7 \$ ILLUSTRATION 9-5 (continued) Legend Layer: at base-year at LIFO cost Index Exhibit 3 Diagrammatic Presentation of Dollar- LIFO: Data and Ending Inventory Calculations (Based on Exhibit 1 Data) Year 1 Year 2 Year 3 Year 4 Year 5 \$ \$520 \$ \$428 \$ \$520 \$ \$321 \$ \$520 \$ \$448 \$ \$321 \$ \$ Ending Inventory: (1) Stated at base-year dollars \$10,500 \$10,900 \$10,800 \$11,200 (2) Stated at Dollar- \$10,520 \$10,948 \$10,841 \$11,289 LIFO Layer: Index base-year % cost to LIFO cost Sales Exhibit 4 Diagrammatic Presentation of Retail LIFO: Data and Ending Inventory Calculations (Based on Exhibit 2 Data) Year 1 Year 2 Year 3 Year 4 Year 5 \$ \$ \$ \$ \$ \$ \$ \$ \$ \$ \$ \$ \$ \$ \$ \$15, \$15, \$15, \$15, \$15, \$ 9, \$ 9, \$ 9, \$ 9, \$ 9, Ending Inventory: (1) Stated at base-year Retail \$15,000 \$15, \$16, \$15, \$16, (2) Stated at Retail LIFO \$ 9,000 \$ 9, \$ 9, \$ 9, \$ 9, Source: A Jay Hirsch, "Dollar- and Retail LIFO: A Diagrammatic Approach," The Accounting Review, (October, 1969), pp

8 ILLUSTRATION 9-6 SUMMARY OF INVENTORY VALUATION STANDARDS In 1953, the AICPA published in revised and rewritten final form ten statements related to inventory valuation that today still represent the basic accounting standards for the valuation and reporting of inventories.these standards are quoted below: STATEMENT 1. The term inventory is used herein to designate the aggregate of those items of tangible personal property which (1) are held for sale in the ordinary course of business, (2) are in process of production for such sale, or (3) are to be currently consumed in the production of goods or services to be available for sale. STATEMENT 2. A major objective of accounting for inventories is the proper determination of income through the process of matching appropriate costs against revenues. STATEMENT 3. The primary basis of accounting for inventories is cost, which has been defined generally as the price paid or consideration given to acquire an asset. As applied to inventories, cost means in principle the sum of the applicable expenditures and charges directly or indirectly incurred in bringing an article to its existing condition and location. STATEMENT 4. Cost for inventory purposes may be determined under any one of several assumptions as to the flow of cost factors (such as first-in first-out, average, and last-in first-out), the major objective in selecting a method should be to choose the one which, under the circumstances, most clearly reflects periodic income. STATEMENT 5. A departure from the cost basis of pricing the inventory is required when the utility of the goods is no longer as great as its cost. Where there is evidence that the utility of goods, in their disposal in the ordinary course of business, will be less than cost, whether due to physical deterioration, obsolescence, changes in price levels, or other causes, the difference should be recognized as a loss of the current period. This is generally accomplished by stating such goods at a lower level commonly designated as market. 71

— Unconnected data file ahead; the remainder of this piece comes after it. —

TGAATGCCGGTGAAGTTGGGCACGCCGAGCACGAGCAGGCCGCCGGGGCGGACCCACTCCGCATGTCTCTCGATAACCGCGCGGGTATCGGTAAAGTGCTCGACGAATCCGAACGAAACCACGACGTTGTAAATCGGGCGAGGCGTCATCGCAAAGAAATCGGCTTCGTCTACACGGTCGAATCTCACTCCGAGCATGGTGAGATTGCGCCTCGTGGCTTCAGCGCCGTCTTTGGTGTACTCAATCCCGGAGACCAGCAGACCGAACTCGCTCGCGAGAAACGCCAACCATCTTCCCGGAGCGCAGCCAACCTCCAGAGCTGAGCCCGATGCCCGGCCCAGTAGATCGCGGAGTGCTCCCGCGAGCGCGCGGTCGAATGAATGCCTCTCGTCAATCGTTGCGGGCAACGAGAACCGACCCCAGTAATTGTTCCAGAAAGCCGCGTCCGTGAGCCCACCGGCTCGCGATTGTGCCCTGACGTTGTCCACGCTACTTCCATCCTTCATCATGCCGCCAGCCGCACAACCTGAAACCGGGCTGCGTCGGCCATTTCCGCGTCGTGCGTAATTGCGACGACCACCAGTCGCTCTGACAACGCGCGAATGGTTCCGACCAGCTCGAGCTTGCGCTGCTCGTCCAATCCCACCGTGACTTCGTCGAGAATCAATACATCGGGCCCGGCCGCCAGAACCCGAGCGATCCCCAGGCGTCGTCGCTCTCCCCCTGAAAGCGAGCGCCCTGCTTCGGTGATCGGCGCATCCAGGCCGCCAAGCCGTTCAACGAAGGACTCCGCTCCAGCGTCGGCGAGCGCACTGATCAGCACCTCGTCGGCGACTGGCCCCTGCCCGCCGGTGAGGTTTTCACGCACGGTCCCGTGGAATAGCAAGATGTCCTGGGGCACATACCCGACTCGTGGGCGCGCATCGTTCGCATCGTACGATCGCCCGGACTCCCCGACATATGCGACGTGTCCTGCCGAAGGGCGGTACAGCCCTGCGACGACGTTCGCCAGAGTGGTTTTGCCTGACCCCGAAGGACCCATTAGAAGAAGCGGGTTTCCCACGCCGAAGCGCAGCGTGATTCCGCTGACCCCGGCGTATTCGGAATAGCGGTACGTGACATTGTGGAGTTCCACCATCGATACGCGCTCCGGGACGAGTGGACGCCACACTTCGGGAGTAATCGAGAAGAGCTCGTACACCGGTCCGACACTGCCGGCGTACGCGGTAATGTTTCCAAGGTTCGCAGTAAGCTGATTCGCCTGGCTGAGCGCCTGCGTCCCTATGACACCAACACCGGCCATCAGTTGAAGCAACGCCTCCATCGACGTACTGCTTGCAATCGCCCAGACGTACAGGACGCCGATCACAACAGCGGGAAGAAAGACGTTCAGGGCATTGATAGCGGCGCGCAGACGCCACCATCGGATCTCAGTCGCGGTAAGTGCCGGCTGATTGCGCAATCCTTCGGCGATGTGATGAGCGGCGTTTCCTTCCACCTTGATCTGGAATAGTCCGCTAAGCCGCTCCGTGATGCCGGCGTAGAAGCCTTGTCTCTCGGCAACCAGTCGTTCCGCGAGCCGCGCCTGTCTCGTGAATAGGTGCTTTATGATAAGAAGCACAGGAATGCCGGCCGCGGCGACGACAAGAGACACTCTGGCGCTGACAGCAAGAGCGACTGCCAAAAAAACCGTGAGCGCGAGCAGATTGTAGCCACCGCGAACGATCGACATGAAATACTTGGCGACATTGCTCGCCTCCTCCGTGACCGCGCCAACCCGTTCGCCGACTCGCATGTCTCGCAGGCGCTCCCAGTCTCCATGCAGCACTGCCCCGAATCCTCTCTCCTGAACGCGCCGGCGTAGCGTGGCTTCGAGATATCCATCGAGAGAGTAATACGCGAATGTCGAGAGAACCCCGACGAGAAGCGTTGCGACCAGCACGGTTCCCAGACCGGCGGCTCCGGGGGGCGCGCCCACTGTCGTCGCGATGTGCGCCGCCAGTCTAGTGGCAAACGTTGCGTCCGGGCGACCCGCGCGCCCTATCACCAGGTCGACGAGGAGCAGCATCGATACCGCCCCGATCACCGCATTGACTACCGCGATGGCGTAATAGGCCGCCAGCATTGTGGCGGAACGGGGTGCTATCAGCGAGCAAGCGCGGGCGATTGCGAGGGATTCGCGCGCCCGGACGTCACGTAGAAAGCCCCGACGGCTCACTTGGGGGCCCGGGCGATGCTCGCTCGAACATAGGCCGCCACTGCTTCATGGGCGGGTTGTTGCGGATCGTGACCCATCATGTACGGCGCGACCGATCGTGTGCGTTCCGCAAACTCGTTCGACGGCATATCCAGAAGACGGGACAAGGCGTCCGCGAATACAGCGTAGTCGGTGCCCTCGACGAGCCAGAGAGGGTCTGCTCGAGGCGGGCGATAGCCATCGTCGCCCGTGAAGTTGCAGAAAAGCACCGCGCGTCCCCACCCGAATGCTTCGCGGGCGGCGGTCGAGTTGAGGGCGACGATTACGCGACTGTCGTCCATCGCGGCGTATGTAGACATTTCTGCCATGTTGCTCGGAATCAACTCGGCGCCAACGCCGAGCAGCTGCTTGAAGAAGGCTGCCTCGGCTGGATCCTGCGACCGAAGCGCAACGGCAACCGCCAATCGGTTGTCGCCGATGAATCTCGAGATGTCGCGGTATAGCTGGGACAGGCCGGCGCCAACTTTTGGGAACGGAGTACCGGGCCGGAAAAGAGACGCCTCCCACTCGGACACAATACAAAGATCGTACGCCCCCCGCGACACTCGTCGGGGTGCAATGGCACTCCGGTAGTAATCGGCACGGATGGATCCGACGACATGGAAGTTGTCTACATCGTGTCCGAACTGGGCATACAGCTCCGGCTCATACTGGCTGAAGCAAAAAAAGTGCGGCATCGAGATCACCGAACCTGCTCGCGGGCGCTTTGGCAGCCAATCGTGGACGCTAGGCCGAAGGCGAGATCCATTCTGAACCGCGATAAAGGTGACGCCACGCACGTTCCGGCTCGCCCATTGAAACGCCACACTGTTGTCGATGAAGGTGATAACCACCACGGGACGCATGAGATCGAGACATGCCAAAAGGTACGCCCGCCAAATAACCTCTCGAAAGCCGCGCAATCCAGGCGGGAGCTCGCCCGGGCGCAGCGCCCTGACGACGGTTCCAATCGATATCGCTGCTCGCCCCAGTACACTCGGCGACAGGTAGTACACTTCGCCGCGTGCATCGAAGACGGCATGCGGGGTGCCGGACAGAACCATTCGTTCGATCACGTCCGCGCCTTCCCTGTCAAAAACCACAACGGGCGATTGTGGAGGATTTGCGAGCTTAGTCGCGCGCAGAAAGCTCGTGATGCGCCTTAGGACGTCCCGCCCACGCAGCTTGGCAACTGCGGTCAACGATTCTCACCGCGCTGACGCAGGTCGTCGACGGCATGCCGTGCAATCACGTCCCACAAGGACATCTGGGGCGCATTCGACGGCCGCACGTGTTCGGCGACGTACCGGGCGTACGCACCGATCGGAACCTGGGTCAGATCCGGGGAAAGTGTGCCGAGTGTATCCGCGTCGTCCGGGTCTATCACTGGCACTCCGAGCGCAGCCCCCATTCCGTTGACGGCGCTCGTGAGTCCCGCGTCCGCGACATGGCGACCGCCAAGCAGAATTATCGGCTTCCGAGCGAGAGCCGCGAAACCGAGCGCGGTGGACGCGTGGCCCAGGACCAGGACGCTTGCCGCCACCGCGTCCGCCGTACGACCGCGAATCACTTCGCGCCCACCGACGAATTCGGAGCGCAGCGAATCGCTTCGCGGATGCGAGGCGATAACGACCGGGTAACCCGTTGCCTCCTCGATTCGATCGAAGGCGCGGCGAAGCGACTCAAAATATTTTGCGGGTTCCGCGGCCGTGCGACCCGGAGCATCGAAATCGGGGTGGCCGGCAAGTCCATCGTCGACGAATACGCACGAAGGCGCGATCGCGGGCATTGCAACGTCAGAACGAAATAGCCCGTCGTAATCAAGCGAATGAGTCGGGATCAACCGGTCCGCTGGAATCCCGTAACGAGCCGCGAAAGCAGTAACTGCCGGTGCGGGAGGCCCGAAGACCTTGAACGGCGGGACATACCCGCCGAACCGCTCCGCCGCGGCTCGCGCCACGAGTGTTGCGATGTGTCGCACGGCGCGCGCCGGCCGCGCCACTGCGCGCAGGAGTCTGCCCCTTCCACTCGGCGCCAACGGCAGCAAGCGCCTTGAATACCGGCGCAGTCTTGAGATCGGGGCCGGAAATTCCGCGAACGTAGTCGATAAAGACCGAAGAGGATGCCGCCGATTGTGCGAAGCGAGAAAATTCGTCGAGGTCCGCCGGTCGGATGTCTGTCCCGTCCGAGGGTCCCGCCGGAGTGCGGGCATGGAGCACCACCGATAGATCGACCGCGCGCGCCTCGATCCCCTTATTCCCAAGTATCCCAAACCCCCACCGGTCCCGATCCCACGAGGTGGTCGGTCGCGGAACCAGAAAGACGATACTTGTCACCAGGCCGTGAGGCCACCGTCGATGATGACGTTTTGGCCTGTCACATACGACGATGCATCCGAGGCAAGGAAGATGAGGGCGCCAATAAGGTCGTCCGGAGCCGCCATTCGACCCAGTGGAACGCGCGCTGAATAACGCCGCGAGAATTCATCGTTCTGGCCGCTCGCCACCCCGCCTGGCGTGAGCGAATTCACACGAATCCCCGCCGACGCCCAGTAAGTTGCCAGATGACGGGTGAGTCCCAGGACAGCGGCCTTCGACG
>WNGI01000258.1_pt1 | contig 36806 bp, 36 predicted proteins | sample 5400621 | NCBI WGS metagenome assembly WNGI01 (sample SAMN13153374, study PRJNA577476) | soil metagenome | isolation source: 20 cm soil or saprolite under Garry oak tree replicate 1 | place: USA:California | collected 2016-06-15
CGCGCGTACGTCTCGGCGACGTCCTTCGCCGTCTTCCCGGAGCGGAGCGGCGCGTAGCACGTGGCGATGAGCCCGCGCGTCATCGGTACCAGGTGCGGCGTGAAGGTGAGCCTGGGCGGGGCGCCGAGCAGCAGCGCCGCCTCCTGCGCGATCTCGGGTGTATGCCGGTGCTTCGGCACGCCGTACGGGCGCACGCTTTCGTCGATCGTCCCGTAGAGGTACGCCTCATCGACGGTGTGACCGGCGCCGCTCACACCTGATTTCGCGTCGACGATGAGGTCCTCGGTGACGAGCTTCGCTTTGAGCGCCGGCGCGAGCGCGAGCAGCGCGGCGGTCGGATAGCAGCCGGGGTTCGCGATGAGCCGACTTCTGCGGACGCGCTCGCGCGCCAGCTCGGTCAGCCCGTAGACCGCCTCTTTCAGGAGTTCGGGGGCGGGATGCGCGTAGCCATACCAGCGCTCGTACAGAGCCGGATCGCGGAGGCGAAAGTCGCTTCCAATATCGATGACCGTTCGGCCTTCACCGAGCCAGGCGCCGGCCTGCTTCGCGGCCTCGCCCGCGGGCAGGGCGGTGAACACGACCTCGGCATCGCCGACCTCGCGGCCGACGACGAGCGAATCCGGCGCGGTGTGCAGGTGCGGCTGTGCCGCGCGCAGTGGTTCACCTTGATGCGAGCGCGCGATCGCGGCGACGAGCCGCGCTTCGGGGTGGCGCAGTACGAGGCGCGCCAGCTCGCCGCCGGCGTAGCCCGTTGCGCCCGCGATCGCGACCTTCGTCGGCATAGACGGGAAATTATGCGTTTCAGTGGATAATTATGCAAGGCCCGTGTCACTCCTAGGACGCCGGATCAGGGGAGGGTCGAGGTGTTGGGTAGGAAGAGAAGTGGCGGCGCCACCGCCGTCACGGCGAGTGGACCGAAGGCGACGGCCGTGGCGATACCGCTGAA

9 ILLUSTRATION 9-6 (continued) STATEMENT 6. As used in the phrase lower of cost or market*, the term market means current replacement cost (by purchase or by reproduction, as the case may be) except that: (1) market should not exceed the net realizable value (i.e., estimated selling price in the ordinary course of business less reasonably predictable costs of completion and disposal); and (2) market should not be less than net realizable value reduced by an allowance for an approximately normal profit margin. STATEMENT 7. Depending on the character and composition of the inventory, the rule of cost or market, whichever is lower may properly be applied either directly to each item or to the total of the inventory (or, in some cases, to the total of the components of each major category). The method should be that which most clearly reflects periodic income. STATEMENT 8. The basis of stating inventories must be consistently applied and should be disclosed in the financial statements; whenever a significant change is made therein, there should be disclosure of the nature of the change and, if material, the effect on income. STATEMENT 9. Only in exceptional cases may inventories properly be stated above cost. For example, precious metals having a fixed monetary value with no substantial cost of marketing may be stated at such monetary value; any other exceptions must be justifiable by inability to determine appropriate approximate costs, immediate marketability at quoted market price, and the characteristic of unit interchangeability. Where goods are stated above costs, this fact should be fully disclosed. STATEMENT 10. Accrued net losses on firm purchase commitments for goods for inventory, measured in the same way as are inventory losses, should, if material, be recognized in the accounts and the amounts thereof separately disclosed in the income statement. *The terms cost or market, whichever is lower, and lower of cost or market are used synonymously in general practice. The committee does not express any preference for either of the two alternatives. 72